Bigger Electricity, by Eric Peters

If you don’t like big centralized industries with monopolistic pricing power, you’ve got to hate electric utilities. From Eric Peters at ericpetersautos.com:

It’s interesting that the same voices which once keened in feigned outrage about the supposed chokehold applied by “Big Oil” to the prostrate American consumer are silent about its replacement:

Bigger Electricity.

Their silence about this being proof that their outrage was feigned.

It is difficult to conceive of anything more centralized and consolidated – morebig– than the grid. Of which there are just a few regional ones –  including Eastern, Western and Texas – controlled by a handful of state-permitted utilities that will have – that already have – the ability to meter the power we’re permitted to have and the power to charge us what they determine to be a “fair” price for it.

Adjustable at their whim – both in terms of price and availability.

That which can be turned on can be turned off.

Or turned down.

When demand becomes too high, the utilities can (and do) decrease supply. Or raise the cost, which achieves the same.

There is no  – as in zero – free market for electricity.

It is a wholly state-corporate “partnership,” the actual thing the keeners accused “Big Oil” of being, which it never was.

With electricity, you get what’s provided, according to the terms and conditions of the single-source provider (the utility which “serves” your area) and you pay whatever it says you will pay. If you don’t pay what they say you’ll pay, there is no option to pay less.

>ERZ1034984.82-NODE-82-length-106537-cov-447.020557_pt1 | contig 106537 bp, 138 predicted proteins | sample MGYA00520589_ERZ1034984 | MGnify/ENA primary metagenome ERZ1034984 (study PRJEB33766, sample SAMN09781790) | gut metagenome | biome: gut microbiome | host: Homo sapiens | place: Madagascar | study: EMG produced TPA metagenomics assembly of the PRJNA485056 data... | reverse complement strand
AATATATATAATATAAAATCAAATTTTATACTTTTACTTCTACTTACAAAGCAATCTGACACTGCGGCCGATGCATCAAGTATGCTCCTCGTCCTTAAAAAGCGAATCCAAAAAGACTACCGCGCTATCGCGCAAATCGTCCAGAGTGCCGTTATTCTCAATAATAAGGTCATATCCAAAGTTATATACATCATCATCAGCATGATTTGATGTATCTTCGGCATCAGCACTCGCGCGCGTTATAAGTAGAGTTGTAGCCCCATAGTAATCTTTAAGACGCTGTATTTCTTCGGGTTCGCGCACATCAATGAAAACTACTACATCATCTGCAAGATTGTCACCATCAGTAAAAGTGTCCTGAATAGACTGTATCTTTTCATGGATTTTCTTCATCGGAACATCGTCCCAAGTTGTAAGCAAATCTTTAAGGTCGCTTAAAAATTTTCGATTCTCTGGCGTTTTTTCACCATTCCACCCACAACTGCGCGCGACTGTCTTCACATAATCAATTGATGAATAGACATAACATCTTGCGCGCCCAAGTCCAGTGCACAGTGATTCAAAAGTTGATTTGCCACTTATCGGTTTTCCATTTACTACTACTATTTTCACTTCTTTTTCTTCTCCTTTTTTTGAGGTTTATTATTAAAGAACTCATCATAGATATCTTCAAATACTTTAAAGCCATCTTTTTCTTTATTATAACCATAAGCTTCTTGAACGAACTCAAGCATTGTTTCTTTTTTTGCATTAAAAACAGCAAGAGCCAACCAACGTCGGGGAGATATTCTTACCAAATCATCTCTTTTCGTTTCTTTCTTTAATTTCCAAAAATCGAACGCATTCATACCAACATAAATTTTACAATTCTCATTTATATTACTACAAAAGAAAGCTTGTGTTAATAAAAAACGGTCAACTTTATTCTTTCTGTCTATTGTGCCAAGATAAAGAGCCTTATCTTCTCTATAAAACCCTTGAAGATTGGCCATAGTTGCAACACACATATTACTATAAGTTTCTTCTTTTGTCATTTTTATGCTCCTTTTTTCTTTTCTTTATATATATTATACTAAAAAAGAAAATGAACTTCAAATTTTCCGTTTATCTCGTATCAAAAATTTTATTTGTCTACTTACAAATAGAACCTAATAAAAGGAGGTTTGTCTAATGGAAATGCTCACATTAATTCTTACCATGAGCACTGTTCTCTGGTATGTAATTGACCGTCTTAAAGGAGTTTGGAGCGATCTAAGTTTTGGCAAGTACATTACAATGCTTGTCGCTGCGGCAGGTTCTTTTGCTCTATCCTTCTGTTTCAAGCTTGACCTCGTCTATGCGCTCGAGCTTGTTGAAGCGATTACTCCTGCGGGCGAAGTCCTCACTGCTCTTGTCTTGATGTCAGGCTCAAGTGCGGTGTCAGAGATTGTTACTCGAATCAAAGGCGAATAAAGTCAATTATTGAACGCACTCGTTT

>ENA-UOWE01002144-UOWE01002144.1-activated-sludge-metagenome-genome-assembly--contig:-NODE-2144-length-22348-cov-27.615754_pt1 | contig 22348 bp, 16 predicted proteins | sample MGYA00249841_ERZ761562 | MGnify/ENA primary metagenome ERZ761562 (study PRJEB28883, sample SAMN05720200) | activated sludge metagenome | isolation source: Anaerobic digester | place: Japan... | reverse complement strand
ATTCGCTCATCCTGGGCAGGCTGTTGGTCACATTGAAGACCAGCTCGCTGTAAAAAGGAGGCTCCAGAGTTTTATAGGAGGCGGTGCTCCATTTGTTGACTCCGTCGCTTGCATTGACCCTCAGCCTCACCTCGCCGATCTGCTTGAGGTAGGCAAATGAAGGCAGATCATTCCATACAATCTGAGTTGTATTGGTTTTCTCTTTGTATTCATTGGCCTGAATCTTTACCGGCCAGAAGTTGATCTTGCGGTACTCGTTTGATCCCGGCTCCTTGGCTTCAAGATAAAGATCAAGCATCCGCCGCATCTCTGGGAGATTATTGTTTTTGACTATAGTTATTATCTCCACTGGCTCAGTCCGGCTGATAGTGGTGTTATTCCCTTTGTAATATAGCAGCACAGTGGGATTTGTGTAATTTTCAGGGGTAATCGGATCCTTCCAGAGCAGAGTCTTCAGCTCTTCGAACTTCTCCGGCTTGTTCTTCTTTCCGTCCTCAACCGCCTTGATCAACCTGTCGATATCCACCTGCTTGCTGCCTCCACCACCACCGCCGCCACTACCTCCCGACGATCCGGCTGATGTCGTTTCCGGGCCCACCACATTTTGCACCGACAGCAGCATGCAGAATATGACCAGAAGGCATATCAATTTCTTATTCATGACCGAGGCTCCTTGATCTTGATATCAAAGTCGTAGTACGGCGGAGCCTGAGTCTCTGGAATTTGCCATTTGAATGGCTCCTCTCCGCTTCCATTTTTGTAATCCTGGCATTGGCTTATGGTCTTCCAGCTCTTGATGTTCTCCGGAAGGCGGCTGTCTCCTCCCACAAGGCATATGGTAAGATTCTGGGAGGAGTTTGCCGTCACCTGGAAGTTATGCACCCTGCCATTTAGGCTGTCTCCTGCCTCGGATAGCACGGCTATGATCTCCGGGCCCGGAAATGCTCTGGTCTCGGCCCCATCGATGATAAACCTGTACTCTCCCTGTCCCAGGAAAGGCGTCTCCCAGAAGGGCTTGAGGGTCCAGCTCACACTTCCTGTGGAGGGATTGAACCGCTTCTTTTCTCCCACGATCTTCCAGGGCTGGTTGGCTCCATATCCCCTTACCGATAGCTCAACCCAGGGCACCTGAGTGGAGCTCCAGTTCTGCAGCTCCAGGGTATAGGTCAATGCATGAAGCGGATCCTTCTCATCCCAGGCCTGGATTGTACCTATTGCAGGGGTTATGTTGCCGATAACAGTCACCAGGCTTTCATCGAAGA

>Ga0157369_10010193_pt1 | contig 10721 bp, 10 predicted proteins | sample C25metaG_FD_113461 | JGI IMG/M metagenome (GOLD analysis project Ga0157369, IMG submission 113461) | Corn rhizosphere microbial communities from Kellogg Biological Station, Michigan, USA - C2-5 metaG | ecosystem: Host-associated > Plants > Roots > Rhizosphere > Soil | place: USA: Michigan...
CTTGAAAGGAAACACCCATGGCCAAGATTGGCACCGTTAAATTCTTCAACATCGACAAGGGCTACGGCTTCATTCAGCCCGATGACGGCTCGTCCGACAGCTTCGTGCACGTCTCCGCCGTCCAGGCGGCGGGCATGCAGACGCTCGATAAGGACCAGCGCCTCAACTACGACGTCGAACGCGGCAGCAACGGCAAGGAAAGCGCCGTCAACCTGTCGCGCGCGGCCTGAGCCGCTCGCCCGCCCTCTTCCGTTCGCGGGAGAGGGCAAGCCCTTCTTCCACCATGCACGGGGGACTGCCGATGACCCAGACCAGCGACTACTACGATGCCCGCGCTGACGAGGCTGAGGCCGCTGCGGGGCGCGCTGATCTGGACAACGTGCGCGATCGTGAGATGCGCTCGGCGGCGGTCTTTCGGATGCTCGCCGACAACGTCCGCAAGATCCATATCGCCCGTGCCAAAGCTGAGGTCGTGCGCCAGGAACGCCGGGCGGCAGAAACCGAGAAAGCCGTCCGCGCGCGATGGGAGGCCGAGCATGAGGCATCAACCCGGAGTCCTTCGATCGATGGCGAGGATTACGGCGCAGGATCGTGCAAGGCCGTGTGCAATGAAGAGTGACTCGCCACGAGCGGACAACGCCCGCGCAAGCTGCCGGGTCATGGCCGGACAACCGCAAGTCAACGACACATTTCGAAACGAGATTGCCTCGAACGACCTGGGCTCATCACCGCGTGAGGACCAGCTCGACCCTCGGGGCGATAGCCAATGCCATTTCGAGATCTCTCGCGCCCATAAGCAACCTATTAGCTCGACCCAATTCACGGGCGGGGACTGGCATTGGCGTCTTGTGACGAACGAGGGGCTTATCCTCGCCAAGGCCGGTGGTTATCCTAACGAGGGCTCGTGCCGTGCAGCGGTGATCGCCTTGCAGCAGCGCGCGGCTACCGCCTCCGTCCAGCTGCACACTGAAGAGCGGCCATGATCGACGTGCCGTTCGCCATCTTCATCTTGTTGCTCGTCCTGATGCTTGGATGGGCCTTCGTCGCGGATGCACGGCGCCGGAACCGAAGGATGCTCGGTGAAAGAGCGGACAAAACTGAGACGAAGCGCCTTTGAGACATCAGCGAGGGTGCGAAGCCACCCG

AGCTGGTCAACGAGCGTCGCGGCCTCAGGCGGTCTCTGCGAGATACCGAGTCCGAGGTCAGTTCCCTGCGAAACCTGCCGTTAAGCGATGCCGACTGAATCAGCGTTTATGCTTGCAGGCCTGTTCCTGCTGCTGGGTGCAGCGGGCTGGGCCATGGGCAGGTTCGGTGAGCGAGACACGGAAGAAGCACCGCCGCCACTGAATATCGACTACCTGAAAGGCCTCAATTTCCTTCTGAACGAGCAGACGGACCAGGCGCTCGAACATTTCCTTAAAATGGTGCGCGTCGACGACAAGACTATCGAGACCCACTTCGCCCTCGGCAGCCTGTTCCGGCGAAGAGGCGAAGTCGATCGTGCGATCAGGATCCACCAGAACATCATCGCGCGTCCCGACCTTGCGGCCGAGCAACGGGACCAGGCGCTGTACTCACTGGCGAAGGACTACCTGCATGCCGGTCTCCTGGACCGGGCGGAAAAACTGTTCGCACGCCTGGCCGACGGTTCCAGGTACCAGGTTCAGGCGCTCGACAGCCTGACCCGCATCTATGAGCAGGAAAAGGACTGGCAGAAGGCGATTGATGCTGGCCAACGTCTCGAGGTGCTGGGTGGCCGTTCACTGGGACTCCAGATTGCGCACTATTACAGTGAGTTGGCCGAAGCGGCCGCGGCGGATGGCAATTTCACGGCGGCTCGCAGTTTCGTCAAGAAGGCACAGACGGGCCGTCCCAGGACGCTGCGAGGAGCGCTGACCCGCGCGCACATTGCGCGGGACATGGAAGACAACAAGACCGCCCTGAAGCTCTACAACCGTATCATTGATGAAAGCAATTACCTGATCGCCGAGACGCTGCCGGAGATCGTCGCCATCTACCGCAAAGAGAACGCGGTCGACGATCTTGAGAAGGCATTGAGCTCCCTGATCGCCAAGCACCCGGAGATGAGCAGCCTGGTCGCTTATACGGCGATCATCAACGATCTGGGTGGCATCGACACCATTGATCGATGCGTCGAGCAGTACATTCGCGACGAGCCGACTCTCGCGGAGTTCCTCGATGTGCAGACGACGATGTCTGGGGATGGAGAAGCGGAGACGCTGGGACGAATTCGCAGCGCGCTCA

You can stop patronizing the extortionate Exxon station down the road – in favor of the more reasonable Speedway a couple of blocks farther down the same road.

There is competition.

There are alternatives.

You cannot seek better/cheaper electricity service.

You are plugged in – like Neo, within his Matrix.

Without alternatives.

Big Electricity is much more amenable to centralization than Big Oil, for several physical reasons – chief among them being that the mechanism of distribution is necessarily centralized.

Electricity is generated at a utility plant, then transmitted via a network of cables and substations and so on to each individual user (residential and commercial). All connected to the same source of generating capacity, over which you have no control – and no thus, no alternative.

In many areas, you haven’t even got the option to disconnect from the grid. Local codes require you to keep a meter hooked up.

Which keeps their hooks, in you.

Gasoline and diesel are refined at centralized facilities, too. But their distribution is decentralized. Tanker trucks bring the energy to wherever there is demand – at a price the market will bear.

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